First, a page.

By Jeff White (firstname.lastname@example.org)
CHARLOTTESVILLE — The University of Virginia’s student body includes dozens of women with the potential to excel in rowing, Erin Neppel believes, even if they’ve never been in a boat. It’s her job to identify them and then persuade them to try the sport.
“On a campus this size, you have enough kids,” Neppel said. “You just have to go out and find them.”
In late July, UVA head coach Kevin Sauer hired Neppel, a former North Carolina rower, as an assistant. Among her responsibilities: reviving the Cavaliers’ novice program, through which such rowers as Lindsay Shoop have come.
Shoop, who played volleyball and basketball at the Covenant School in Charlottesville, joined the novice program at UVA in January 2002, midway through her third year. She was new to the sport, but Shoop learned quickly.
She earned All-America honors in 2003 and ’04 and won an Olympic gold medal in Beijing in 2008.
“There are a lot of stories like that [in rowing],” Sauer said. Which is why he’s determined to fortify the Wahoos’ novice program.
“We had a couple years there where it kind of waned a little bit. It wasn’t that it was bad, it just wasn’t as good as it could have been,” Sauer said. “So we decided, OK, we’ve got to bring this back.
“It’s too important to our success. We can’t depend just on recruits, not in this sport. So we needed to really be intentional about it and aggressive about it on Grounds, and that’s what I charged Erin with: Go do it.”
At the start of the fall semester, the team set up a table at the activities fair for UVA students, and the Cavaliers placed one of their boats on the grass outside University Hall, where first-years coming out of an event at John Paul Jones Arena would see it.
Elsewhere on Grounds, when Neppel and the other coaches spot tall young women who look like they might be athletically inclined, they talk to them about trying the sport.
Sauer has 20 scholarships — the maximum allowed by the NCAA — to divide among his rowers each academic year. Neppel said last week that about 30 newcomers — all walk-ons at this point — have been practicing in the novice program.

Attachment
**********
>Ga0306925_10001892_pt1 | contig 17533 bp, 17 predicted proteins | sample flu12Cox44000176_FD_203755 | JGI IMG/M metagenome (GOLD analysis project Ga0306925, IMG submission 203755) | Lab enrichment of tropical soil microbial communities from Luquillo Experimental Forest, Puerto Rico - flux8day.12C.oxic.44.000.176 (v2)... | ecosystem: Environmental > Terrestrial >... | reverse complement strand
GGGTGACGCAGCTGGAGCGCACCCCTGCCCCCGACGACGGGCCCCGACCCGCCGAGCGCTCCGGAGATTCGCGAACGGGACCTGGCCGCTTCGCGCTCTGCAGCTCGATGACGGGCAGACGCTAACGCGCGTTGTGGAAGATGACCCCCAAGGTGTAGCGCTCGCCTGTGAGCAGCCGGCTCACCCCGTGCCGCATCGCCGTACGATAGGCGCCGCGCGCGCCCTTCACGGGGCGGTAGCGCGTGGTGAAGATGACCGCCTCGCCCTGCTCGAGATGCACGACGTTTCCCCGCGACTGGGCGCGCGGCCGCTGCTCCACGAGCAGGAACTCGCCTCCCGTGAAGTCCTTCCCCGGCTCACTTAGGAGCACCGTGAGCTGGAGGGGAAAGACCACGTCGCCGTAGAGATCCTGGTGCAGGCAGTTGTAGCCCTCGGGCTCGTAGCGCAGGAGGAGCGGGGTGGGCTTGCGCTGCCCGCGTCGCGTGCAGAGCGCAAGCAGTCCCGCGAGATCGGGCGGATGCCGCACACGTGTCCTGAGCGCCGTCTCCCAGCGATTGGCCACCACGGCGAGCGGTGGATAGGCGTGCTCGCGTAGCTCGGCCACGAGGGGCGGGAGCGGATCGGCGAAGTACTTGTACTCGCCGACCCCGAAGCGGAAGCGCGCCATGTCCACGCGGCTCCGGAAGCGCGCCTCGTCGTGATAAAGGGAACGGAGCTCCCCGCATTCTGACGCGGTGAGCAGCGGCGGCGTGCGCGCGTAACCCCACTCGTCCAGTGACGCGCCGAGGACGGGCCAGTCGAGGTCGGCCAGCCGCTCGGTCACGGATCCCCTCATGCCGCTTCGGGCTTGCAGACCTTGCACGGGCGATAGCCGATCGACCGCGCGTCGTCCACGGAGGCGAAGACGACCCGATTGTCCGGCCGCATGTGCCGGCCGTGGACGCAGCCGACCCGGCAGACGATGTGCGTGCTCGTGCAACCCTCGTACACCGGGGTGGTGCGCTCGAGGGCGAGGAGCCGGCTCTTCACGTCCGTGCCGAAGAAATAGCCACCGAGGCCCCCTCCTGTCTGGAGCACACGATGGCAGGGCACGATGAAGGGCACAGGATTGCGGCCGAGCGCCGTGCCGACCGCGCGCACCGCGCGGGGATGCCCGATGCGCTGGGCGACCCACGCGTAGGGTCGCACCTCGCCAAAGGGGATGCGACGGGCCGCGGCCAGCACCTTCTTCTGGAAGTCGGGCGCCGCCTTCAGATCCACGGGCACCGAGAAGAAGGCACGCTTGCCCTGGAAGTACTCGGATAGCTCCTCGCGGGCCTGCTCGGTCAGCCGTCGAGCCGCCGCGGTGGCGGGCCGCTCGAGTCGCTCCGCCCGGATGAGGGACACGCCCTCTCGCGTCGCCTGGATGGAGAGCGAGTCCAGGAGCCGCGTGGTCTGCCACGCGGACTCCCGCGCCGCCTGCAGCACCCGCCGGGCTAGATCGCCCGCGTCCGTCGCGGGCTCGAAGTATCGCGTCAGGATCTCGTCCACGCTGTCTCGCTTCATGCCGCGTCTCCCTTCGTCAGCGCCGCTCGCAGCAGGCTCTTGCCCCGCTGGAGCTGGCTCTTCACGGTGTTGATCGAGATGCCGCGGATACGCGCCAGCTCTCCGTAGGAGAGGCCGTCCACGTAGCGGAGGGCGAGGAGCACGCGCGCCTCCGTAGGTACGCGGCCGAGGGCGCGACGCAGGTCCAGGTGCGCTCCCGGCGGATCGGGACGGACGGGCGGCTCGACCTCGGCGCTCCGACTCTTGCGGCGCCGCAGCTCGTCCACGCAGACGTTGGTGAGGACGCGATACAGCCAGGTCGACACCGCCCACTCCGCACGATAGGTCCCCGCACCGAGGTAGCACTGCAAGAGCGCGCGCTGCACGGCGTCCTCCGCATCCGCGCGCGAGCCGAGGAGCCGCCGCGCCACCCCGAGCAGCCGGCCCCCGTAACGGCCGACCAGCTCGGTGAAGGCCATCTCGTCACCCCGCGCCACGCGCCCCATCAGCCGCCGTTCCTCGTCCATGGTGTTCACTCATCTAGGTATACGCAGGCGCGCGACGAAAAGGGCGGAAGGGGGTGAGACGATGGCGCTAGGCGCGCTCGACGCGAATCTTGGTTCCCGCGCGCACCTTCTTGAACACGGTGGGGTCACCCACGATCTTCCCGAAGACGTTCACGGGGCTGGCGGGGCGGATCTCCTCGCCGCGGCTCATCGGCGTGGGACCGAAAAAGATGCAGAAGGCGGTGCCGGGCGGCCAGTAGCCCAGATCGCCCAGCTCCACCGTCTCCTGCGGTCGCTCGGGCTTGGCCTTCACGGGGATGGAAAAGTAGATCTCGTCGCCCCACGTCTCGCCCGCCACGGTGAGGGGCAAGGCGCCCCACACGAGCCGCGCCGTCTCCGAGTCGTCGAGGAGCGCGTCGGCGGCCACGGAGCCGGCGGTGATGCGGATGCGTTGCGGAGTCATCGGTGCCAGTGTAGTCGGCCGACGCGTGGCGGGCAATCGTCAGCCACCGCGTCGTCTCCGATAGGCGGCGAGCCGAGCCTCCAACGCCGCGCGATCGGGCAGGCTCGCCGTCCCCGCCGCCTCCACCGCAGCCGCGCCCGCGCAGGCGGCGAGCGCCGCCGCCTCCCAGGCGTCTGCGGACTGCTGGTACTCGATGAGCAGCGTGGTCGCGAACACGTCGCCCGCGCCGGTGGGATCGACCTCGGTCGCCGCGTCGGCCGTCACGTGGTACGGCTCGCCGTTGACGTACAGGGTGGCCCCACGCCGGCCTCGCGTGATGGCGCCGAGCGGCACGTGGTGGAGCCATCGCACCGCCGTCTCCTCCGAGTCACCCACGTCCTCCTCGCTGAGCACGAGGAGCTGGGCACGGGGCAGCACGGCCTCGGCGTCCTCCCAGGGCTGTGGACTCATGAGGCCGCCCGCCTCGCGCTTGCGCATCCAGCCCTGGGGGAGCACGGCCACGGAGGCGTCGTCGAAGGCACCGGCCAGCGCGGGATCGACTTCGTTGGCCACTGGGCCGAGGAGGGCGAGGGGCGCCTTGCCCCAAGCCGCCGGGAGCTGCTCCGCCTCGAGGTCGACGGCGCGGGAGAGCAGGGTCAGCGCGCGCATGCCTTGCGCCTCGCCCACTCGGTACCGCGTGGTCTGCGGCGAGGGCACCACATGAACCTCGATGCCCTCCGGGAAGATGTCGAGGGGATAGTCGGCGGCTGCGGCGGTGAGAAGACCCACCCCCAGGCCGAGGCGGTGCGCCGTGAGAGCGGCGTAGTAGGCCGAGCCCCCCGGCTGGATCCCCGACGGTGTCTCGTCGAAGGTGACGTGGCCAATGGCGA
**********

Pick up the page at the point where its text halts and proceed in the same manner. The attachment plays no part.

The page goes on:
“They’re excited, there are a lot of really good athletes in the bunch, and I look forward to getting them race-ready by the Rivanna Romp in November,” Neppel said. “I don’t want five or six kids that stick it out all year. I want a novice team, so I would love to get 20, 25 kids that we can teach to row and get them excited about rowing and just kind of get them hooked in, so they want to continue and they want to get better. Kind of like Allie Nicholson.”
Nicholson, a graduate of nearby St. Anne’s-Belfield School, had never rowed before enrolling at the University in 2013. She started in the novice program, then overseen by assistant coach Josh Gautreau, who’s now at the University of Washington.
As Nicholson gained more experience, she was promoted to the Third Varsity Eight, to the Second Varsity Eight and finally, last season, to the Varsity Eight, the Cavaliers’ top boat.
“Kevin was the one who helped me realize my potential, but really it was Josh who took the reins and actually taught me how to row,” said Nicholson, who graduated from the University in May.
“Everyone likes to peg me as some sort of success story that comes out of UVA rowing. Some of that might have to do with me, but I think a lot more of it has to do with the program. Because I’m not an anomaly. There are girls every year who are identified by the novice program who end up contributing in some way to Virginia rowing.”
Neppel had a similar experience at UNC. She played soccer and tennis in high school and had never rowed before arriving in Chapel Hill. She entered the Tar Heels’ rowing program as walk-on. She exited as a three-time All-ACC selection.
“I was totally fresh, just like these [novices at UVA], so I get it,” Neppel recalled. “I get that their experience is totally different than a recruited student-athlete’s, and so we kind of have to start real slow and get them loving it, get them used to holding the equipment in their hands, get them used to training on the rowing machine, get them to become friends, so that they want to stay.
“Because we are going to ask more of them ultimately than everybody else, but they’re going to get more out of it than everybody else, too. So the sooner we get that culture started, the better. And obviously, in my role as their coach, I want some of these kids that we found on campus to be good enough at some point to move up this year.”
Nicholson said she’s delighted to learn the novice program is “being kick-started again. I think it’s kind of a secret weapon we can utilize.”